BTE AND THE RIGHT TO CHOOSE ONE’S OWN LAWYER
the European Court of Justice on questions referred by the courts of the Netherlands provided guidance on the proper construction of “inquiry” in Article 4(1) of Council Directive 87/344/EEC on the co-ordination of laws, regulations and administrative provisions relating to legal expenses insurance.
The 11th recital of the directive states that:-
“…the interest of persons having legal expenses cover means that the insured person must be able to choose a lawyer or other person appropriately qualified according to national law in any inquiry or proceedings and whenever a conflict of interests arises”.
Article 2(1) reads:-
“This Directive shall apply to legal expenses insurance. Such consists in undertaking, against the payment of a premium, to bear the costs of legal proceedings and to provide other services directly linked to insurance cover, in particular with a view to:
– securing compensation for the loss, damage or injury suffered by the insured person, by settlement out of court or through civil or criminal proceedings,
– defending or representing the insured person in civil, criminal, administrative or other proceedings or in respect of any claim made against him.”
Article 4(1) provides:-
“1. Any contract of legal expenses insurance shall expressly recognize that:
- where recourse is had to a lawyer or other person appropriately qualified according to national law in order to defend, represent or serve the interests of the insured person in any inquiry or proceedings, that insured person shall be free to choose such lawyer or other person;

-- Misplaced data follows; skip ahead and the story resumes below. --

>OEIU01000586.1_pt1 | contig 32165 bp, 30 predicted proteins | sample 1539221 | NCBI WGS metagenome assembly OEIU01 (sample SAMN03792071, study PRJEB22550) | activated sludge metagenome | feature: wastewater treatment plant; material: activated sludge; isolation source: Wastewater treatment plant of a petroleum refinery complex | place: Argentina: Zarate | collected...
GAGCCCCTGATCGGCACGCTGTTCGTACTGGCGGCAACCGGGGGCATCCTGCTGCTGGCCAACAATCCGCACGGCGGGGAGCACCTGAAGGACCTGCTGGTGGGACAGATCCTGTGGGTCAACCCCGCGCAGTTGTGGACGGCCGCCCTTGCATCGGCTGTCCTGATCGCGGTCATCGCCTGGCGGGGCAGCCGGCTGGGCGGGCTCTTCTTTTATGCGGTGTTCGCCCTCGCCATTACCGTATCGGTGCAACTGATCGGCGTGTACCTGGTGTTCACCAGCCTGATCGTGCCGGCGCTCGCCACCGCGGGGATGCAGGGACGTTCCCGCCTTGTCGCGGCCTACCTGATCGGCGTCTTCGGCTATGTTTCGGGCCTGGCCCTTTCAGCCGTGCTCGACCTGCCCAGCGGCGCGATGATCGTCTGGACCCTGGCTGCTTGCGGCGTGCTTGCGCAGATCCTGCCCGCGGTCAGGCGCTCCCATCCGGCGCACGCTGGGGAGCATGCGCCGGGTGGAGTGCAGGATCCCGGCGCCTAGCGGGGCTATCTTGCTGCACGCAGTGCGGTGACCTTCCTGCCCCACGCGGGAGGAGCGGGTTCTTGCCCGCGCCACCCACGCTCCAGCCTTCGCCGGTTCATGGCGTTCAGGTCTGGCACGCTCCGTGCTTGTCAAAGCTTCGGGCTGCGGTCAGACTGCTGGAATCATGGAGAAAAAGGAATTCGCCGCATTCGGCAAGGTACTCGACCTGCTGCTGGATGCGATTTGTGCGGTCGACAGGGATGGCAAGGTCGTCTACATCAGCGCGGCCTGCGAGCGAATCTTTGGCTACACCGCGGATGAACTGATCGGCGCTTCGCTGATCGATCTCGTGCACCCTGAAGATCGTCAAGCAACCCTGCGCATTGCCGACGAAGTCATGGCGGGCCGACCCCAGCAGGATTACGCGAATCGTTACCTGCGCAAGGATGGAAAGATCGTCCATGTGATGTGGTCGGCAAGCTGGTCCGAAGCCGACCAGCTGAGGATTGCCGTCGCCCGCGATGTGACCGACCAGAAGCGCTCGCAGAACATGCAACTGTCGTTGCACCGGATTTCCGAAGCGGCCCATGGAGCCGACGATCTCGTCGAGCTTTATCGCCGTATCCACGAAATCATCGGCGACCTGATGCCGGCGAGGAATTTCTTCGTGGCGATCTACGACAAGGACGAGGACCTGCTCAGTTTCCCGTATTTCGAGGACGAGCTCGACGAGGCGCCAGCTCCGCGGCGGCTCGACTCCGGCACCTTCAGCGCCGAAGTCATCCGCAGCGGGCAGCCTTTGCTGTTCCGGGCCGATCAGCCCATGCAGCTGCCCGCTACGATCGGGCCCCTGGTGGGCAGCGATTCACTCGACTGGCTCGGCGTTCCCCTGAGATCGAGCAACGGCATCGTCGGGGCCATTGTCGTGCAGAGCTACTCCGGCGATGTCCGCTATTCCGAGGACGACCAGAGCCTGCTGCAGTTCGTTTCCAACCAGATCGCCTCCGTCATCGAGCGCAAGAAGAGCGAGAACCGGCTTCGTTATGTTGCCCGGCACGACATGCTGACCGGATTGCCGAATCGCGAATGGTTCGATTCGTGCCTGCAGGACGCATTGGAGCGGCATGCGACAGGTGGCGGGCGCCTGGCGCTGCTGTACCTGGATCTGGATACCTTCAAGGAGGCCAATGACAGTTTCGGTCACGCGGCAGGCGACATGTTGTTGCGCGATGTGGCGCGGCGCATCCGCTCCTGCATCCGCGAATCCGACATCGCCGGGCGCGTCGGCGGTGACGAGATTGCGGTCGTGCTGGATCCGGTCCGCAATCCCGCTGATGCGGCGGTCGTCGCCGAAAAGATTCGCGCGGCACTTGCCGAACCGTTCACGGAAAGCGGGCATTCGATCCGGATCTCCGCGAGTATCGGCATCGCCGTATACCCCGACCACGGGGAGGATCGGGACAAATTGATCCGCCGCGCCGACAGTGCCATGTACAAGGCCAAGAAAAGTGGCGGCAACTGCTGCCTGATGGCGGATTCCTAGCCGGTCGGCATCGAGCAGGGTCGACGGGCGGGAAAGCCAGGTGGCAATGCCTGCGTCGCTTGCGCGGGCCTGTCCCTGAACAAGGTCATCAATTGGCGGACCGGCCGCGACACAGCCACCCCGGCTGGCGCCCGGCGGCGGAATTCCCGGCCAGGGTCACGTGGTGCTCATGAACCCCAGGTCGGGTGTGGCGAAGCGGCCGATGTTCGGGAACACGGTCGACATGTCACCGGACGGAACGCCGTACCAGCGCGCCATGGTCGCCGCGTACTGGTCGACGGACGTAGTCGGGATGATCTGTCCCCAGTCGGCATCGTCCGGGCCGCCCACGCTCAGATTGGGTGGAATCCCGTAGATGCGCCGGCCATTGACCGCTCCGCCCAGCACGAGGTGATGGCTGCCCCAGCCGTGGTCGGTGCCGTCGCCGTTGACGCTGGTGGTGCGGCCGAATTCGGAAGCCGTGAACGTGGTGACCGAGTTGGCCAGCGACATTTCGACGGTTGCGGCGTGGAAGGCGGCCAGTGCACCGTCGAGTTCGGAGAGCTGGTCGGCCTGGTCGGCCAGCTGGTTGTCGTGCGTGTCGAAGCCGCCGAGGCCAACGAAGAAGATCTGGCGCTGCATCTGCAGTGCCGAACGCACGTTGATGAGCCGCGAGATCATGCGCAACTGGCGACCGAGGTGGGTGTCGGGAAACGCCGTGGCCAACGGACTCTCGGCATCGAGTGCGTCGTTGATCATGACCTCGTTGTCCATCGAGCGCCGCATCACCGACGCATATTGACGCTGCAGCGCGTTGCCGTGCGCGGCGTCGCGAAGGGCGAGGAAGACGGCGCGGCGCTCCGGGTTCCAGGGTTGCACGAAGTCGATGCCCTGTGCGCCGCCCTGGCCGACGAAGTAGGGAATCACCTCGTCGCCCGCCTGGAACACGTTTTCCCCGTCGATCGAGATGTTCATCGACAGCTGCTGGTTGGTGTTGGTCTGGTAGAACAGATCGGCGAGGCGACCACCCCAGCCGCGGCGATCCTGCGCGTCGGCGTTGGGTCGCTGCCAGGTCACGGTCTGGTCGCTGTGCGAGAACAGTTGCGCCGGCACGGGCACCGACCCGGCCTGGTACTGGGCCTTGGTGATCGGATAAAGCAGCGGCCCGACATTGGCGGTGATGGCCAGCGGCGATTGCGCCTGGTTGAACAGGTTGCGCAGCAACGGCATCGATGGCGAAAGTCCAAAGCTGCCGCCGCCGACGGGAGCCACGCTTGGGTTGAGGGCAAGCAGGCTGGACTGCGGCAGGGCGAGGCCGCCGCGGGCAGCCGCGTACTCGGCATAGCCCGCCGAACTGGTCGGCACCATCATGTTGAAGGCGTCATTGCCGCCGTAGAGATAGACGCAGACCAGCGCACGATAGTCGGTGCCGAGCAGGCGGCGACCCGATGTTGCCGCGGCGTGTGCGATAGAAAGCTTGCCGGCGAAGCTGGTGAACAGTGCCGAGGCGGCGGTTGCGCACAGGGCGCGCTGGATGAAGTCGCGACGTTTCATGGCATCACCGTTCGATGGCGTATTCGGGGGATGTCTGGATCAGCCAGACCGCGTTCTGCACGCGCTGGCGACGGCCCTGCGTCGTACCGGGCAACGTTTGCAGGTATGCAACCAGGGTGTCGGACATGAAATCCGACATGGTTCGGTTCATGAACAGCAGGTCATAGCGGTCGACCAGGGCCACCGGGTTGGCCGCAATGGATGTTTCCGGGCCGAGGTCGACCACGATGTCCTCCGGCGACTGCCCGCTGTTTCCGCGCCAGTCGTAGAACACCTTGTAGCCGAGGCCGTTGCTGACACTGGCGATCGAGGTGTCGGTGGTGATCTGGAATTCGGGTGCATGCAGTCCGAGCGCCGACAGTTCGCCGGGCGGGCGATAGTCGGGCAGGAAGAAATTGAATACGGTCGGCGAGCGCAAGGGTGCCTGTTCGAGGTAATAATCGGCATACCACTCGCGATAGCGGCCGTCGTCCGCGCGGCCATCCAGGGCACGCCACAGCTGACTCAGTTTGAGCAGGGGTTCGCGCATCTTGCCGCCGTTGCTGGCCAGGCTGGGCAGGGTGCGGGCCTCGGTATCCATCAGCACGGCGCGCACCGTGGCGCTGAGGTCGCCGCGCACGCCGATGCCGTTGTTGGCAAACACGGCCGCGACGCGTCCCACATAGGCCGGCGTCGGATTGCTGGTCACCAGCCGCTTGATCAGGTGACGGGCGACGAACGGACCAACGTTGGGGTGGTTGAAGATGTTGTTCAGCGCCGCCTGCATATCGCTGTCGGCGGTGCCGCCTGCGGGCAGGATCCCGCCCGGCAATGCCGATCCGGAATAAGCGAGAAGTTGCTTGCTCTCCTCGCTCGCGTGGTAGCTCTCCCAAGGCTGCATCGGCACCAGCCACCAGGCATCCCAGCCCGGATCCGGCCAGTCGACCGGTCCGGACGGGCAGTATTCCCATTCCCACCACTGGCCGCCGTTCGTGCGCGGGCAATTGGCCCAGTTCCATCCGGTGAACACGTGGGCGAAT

- the insured person shall be free to choose a lawyer or, if he so prefers and to the extent that national law so permits, any other appropriately qualified person, to serve his interests whenever a conflict of interests arises.”
In the first case, the insured asked his insurer (DAS) to cover his lawyer’s costs relating to a procedure in which his employer sought authorization from a public body to make him redundant. DAS refused, arguing that the procedure was not an “inquiry” or “proceedings”.
The ECJ concluded that “inquiry” includes a procedure at the end of which a public body authorizes an employer to dismiss an employee.
“Inquiry” must be read in opposition to “proceedings”.
Attempting to limit the scope of “inquiry” to legal proceedings before a court would deprive the term of its meaning.
When interpreting EU law, it is necessary to consider its context and objectives. The general scope and “obligatory nature” of the insured’s right to choose his lawyer militate against a restrictive interpretation.
The ECJ also said that the Directive did not distinguish between the preparatory stage and the decision-making stage of the inquiry and the definition of “inquiry” covers both stages.
The ECJ referred to its previous decision in Sneller (C) – 442/12,EU:C:2013:717 and confirmed its decision there, that is that the exercise by the insured person of the right to choose his or her representative does not rule out the insurer restricting the costs to be paid to that representative.
Adopting the same reasoning, in the second judgment, the ECJ held that “inquiry” covered the “objection stage” before a body responsible for authorizing medical care requests, which allows unsuccessful applicants to seek a review.
It was “indisputable that the insured person has need of legal protection during a procedure that constitutes the indispensable preliminary stage for the bringing of an action before the administrative court”.
Although the decisions relate to the procedure in the Netherlands, nevertheless it is clear that the European Court of Justice has ruled that it is obligatory for a client to have the right to choose a lawyer and that the ECJ will protect the interest of the insured.
Given the facts of these cases it is now impossible for Before-the-Event insurers to argue successfully that in the United Kingdom the right to choose a lawyer only arises once proceedings are issued.
In portal cases very clearly the right arises as soon as a Claim Notification Form is lodged on the portal and that right covers all work done in “the preparatory stage” and that must include attending the client and taking instructions.
Thus in portal cases at least any person living in England and Wales with BTE insurance has an absolute and unqualified right to choose a solicitor under that BTE policy.
No ifs, no buts.
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